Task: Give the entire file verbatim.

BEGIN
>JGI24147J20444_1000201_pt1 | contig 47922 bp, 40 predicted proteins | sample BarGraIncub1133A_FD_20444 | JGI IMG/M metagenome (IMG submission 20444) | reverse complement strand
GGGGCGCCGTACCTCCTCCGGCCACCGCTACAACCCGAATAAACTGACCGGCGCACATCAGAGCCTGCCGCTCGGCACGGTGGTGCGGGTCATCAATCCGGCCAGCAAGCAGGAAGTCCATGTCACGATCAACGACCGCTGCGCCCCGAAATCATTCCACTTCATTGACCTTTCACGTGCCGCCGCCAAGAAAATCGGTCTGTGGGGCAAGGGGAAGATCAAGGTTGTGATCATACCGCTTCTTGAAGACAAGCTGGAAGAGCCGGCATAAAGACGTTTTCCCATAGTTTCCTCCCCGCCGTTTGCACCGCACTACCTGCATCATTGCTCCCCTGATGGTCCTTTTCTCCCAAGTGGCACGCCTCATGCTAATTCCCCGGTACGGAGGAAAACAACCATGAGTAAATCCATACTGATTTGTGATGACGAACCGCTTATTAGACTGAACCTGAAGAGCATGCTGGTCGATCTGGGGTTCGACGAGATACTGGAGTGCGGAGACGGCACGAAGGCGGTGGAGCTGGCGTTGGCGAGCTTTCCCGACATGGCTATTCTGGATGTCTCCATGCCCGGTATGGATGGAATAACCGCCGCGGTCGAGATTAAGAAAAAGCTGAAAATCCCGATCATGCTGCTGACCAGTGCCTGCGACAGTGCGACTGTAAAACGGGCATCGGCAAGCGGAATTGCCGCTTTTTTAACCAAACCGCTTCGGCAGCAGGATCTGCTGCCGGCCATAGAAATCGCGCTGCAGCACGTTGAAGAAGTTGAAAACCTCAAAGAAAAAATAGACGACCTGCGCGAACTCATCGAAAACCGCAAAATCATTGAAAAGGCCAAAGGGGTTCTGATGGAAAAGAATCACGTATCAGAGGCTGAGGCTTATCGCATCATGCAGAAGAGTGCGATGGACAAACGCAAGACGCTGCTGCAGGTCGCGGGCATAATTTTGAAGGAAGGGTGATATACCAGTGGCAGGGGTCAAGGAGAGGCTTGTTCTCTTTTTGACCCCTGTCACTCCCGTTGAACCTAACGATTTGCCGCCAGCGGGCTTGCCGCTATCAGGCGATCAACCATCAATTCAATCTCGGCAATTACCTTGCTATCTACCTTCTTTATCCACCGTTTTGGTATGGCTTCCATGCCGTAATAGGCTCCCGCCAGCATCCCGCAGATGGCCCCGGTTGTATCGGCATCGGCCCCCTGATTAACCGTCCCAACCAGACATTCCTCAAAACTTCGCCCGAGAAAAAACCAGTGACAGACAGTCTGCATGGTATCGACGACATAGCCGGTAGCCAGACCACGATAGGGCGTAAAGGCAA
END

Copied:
>JGI24147J20444_1000201_pt1 | contig 47922 bp, 40 predicted proteins | sample BarGraIncub1133A_FD_20444 | JGI IMG/M metagenome (IMG submission 20444) | reverse complement strand
GGGGCGCCGTACCTCCTCCGGCCACCGCTACAACCCGAATAAACTGACCGGCGCACATCAGAGCCTGCCGCTCGGCACGGTGGTGCGGGTCATCAATCCGGCCAGCAAGCAGGAAGTCCATGTCACGATCAACGACCGCTGCGCCCCGAAATCATTCCACTTCATTGACCTTTCACGTGCCGCCGCCAAGAAAATCGGTCTGTGGGGCAAGGGGAAGATCAAGGTTGTGATCATACCGCTTCTTGAAGACAAGCTGGAAGAGCCGGCATAAAGACGTTTTCCCATAGTTTCCTCCCCGCCGTTTGCACCGCACTACCTGCATCATTGCTCCCCTGATGGTCCTTTTCTCCCAAGTGGCACGCCTCATGCTAATTCCCCGGTACGGAGGAAAACAACCATGAGTAAATCCATACTGATTTGTGATGACGAACCGCTTATTAGACTGAACCTGAAGAGCATGCTGGTCGATCTGGGGTTCGACGAGATACTGGAGTGCGGAGACGGCACGAAGGCGGTGGAGCTGGCGTTGGCGAGCTTTCCCGACATGGCTATTCTGGATGTCTCCATGCCCGGTATGGATGGAATAACCGCCGCGGTCGAGATTAAGAAAAAGCTGAAAATCCCGATCATGCTGCTGACCAGTGCCTGCGACAGTGCGACTGTAAAACGGGCATCGGCAAGCGGAATTGCCGCTTTTTTAACCAAACCGCTTCGGCAGCAGGATCTGCTGCCGGCCATAGAAATCGCGCTGCAGCACGTTGAAGAAGTTGAAAACCTCAAAGAAAAAATAGACGACCTGCGCGAACTCATCGAAAACCGCAAAATCATTGAAAAGGCCAAAGGGGTTCTGATGGAAAAGAATCACGTATCAGAGGCTGAGGCTTATCGCATCATGCAGAAGAGTGCGATGGACAAACGCAAGACGCTGCTGCAGGTCGCGGGCATAATTTTGAAGGAAGGGTGATATACCAGTGGCAGGGGTCAAGGAGAGGCTTGTTCTCTTTTTGACCCCTGTCACTCCCGTTGAACCTAACGATTTGCCGCCAGCGGGCTTGCCGCTATCAGGCGATCAACCATCAATTCAATCTCGGCAATTACCTTGCTATCTACCTTCTTTATCCACCGTTTTGGTATGGCTTCCATGCCGTAATAGGCTCCCGCCAGCATCCCGCAGATGGCCCCGGTTGTATCGGCATCGGCCCCCTGATTAACCGTCCCAACCAGACATTCCTCAAAACTTCGCCCGAGAAAAAACCAGTGACAGACAGTCTGCATGGTATCGACGACATAGCCGGTAGCCAGACCACGATAGGGCGTAAAGGCAA